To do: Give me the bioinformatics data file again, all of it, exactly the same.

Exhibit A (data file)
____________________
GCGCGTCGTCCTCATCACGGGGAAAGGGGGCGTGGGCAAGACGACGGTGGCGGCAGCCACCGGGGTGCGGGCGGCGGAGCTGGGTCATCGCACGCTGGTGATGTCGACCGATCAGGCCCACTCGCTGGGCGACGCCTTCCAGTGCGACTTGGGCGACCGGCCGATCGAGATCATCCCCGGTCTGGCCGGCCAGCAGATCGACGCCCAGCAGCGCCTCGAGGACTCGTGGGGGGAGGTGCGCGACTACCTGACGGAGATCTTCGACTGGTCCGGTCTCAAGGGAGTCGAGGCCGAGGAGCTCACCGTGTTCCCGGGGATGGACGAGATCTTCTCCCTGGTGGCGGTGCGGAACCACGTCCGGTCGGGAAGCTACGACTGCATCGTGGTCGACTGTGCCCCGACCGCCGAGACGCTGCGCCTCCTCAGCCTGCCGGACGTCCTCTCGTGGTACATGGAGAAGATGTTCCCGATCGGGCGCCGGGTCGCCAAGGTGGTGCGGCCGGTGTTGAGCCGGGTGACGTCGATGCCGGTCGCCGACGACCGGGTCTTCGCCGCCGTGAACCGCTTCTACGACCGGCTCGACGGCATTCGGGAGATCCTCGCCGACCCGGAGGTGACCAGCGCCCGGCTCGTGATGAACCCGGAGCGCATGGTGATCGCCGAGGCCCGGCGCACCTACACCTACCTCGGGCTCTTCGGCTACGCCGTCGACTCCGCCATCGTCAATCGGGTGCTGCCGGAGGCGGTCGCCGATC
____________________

GCGCGTCGTCCTCATCACGGGGAAAGGGGGCGTGGGCAAGACGACGGTGGCGGCAGCCACCGGGGTGCGGGCGGCGGAGCTGGGTCATCGCACGCTGGTGATGTCGACCGATCAGGCCCACTCGCTGGGCGACGCCTTCCAGTGCGACTTGGGCGACCGGCCGATCGAGATCATCCCCGGTCTGGCCGGCCAGCAGATCGACGCCCAGCAGCGCCTCGAGGACTCGTGGGGGGAGGTGCGCGACTACCTGACGGAGATCTTCGACTGGTCCGGTCTCAAGGGAGTCGAGGCCGAGGAGCTCACCGTGTTCCCGGGGATGGACGAGATCTTCTCCCTGGTGGCGGTGCGGAACCACGTCCGGTCGGGAAGCTACGACTGCATCGTGGTCGACTGTGCCCCGACCGCCGAGACGCTGCGCCTCCTCAGCCTGCCGGACGTCCTCTCGTGGTACATGGAGAAGATGTTCCCGATCGGGCGCCGGGTCGCCAAGGTGGTGCGGCCGGTGTTGAGCCGGGTGACGTCGATGCCGGTCGCCGACGACCGGGTCTTCGCCGCCGTGAACCGCTTCTACGACCGGCTCGACGGCATTCGGGAGATCCTCGCCGACCCGGAGGTGACCAGCGCCCGGCTCGTGATGAACCCGGAGCGCATGGTGATCGCCGAGGCCCGGCGCACCTACACCTACCTCGGGCTCTTCGGCTACGCCGTCGACTCCGCCATCGTCAATCGGGTGCTGCCGGAGGCGGTCGCCGATC